THE BLOG
05/09/2013 09:00 am ET | Updated Feb 02, 2016

Some Boys Like Dolls: Deconstructing the (Trans)Gender Binary

"Boy plays with trucks, and girls play with dolls."

This interpretation of the gender binary surrounded me in my elementary school, when I went shopping with my mom in the toys department at Target, and whenever a television show cut to a commercial break when I was growing up. Traditionally, boys who play with dolls were scolded, stripped of their dolls and handed some trucks, their parents terrified of their son showing signs of femininity. Now, as transgender identities become more visible, select parents respond to their sons playing with dolls in a different way, assuming that their child's interest in traditionally feminine toys makes them transgender or qualifies them as a girl trapped in a boy's body. So-called progressive individuals are jumping on the "transgender bandwagon," without realizing that their tolerance (and even support) of what they perceive as "transgender" might actually be a destructive reinforcement of an arbitrary gender binary.

I call people anxious to pull the gender-binary trigger "pseudo-progressives." This term applies to people who accept trans identities as long as those identities do not confuse the pre-ordained "male" or "female" path that each human must take. This brand of pseudo-progressivism rejects queer identities and gender plurality by supporting transgender individuals only insomuch as they exchange a cookie-cutter definition of male for a cookie-cutter definition of female, or vice versa. As a transgender man (defined by my male identity and my interest in altering my female body to match my gender expression), the question on my mind is this: Can I ever fully extricate myself from my 21 years of life experience as a female to fit a cookie-cutter definition of male?

As a child, I really loved Legos, but I also had an extensive Barbie collection, a Barbie house and approximately three shoeboxes full of Barbie accessories. For pseudo-progressives, this is confusing. Many people would look at me now, passing in my everyday life as biologically male, and assume that as a child I was staunchly masculine. They might assume that my childhood was spent retaliating against my female body by only expressing my true masculine nature -- if I really was, indeed, a boy. Nonetheless, I both loved Barbies and felt extreme gender dysphoria about my perceived female identity.

My experience as a child, expressing many traditionally feminine qualities while also knowing that I was meant to be male-bodied, challenges conventional perceptions of transsexuality. As a society, we have started to understand that trans identities exist, but we see gender expression and biology as bound together. In order to understand a holistic view of gender and sex, we must disentangle gender expression, an individual's manifestation of femininity or masculinity, from biological sex. To exemplify this disentanglement, consider the pervasive stereotyping of transsexual women in society at large. Transsexual women are often associated with flamboyant and fashion-focused drag culture, which emphasizes hyperfemininity and rejects masculinity. But the majority of people seeking to transition physically from male-bodied to female-bodied do not express their gender using such a binary-based, hyperfeminine approach. In the context of children, many little boys may be perfectly comfortable with their male bodies but still have interest in presenting feminine gender expression at times. Other little boys might reject their male bodies or eventually transition, without rejecting traditional expressions of masculinity, like interest in sports or lack of interest in makeup.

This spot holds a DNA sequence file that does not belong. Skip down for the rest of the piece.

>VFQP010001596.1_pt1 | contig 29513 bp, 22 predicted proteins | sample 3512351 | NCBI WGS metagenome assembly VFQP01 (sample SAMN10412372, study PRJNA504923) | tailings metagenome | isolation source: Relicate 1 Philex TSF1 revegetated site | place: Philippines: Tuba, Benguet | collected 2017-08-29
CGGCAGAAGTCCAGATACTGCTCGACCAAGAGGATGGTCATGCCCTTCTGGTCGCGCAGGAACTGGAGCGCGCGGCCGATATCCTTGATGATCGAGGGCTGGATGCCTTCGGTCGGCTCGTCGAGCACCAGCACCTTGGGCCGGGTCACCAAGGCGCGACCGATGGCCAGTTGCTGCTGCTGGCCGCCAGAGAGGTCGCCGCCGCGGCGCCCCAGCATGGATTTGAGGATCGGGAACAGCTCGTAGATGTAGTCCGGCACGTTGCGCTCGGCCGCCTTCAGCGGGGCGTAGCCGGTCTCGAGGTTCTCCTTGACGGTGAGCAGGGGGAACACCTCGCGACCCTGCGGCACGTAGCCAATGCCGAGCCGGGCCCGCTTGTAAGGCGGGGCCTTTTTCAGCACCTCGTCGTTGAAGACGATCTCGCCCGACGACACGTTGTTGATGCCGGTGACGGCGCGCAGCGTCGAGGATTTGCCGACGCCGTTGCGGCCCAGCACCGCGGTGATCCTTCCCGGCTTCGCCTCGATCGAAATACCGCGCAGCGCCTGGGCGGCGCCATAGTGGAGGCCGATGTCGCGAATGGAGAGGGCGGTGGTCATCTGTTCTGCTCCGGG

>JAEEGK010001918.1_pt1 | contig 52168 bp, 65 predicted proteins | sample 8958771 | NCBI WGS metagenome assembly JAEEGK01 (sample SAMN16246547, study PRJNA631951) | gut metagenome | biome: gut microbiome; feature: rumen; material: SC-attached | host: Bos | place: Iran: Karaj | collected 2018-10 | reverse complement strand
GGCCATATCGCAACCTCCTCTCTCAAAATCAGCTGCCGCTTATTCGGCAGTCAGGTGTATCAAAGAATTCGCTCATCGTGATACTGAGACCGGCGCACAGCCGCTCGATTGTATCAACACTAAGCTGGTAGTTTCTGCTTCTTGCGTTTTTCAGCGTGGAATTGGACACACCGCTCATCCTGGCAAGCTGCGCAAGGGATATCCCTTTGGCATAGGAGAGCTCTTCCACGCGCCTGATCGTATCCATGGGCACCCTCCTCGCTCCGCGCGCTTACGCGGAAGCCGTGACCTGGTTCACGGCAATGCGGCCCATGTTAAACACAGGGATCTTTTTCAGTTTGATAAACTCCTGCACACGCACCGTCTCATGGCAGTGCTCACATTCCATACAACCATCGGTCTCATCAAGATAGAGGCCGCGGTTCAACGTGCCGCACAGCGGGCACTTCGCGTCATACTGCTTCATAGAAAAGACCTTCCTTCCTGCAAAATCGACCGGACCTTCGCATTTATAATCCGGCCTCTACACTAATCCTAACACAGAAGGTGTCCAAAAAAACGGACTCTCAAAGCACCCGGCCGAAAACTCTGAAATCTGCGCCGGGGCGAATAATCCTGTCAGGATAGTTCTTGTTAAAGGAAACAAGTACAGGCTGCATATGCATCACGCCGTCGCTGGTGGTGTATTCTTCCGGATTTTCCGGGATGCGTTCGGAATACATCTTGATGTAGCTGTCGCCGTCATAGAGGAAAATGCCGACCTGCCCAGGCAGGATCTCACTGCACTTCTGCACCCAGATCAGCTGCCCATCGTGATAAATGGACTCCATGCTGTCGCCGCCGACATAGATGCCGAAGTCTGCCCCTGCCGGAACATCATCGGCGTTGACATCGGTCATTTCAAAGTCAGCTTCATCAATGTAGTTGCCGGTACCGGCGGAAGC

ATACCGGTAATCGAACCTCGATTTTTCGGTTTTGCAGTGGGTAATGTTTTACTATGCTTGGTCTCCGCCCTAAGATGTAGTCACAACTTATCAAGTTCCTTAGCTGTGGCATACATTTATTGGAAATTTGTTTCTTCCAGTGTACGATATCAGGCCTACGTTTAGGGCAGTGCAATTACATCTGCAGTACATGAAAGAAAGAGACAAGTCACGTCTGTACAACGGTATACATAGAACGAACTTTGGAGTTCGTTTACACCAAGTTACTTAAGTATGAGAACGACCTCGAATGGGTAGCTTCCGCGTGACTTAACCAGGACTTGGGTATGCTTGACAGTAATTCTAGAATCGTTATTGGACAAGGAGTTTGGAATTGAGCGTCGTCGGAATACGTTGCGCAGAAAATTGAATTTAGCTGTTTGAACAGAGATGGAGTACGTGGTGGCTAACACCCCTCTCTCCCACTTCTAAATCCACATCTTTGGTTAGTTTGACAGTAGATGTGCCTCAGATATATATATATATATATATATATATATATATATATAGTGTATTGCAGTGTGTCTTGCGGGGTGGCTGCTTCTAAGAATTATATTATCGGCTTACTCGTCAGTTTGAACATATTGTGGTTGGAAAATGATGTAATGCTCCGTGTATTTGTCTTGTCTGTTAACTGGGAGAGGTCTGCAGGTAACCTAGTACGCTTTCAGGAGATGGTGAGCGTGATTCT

As a man, I behave in a way that many people perceive as authentically masculine, yet I spent 21 years living as a completely functional female. So, really, I am never going to have the same experience as a person born male, and I am always going to know exactly what it feels like to be female-bodied. Though my gender expression is firmly situated on the masculine end of the spectrum, I can't hide that I have plenty of femininity mixed into my behavior. I experienced significant discomfort as a child, expressing myself as male in elementary school while also contending with my female body and female identity. However, I can imagine that I would have experienced as much discomfort had I been born with a male body simply because my feminine tendencies would have incited, at the very least, bullying and alienation from my peers. A little boy asking for a Barbie house for Christmas? No way would that have gone over well in Glendale, Ariz.

When we analyze our culture's obsession with the union of gender expression and biology, it becomes clear that there is not space made in society for people unwilling to live within this oppressive gender binary. Transgender identities have become more visible but are often accepted only when they comply with cookie-cutter definitions of "male" and "female." We assume that female-bodied people who want to be male must reject all of their femininity in order to become "authentic men," and that male-bodied people who want to be female must reject all of their masculinity to become "authentic women." As pseudo-progressive influence permeates our culture, we project restrictive definitions of transgender onto our children, desperate to make gender-bending children fit inside a neatly constructed box. In thinking about gender identity and expression in this context, it is necessary for parents, teachers and the general public to recognize that there are layers of gender, expression, sexuality and biology that must be approached with sensitivity and understood through the lens of individual experience, not the lens of cookie cutters.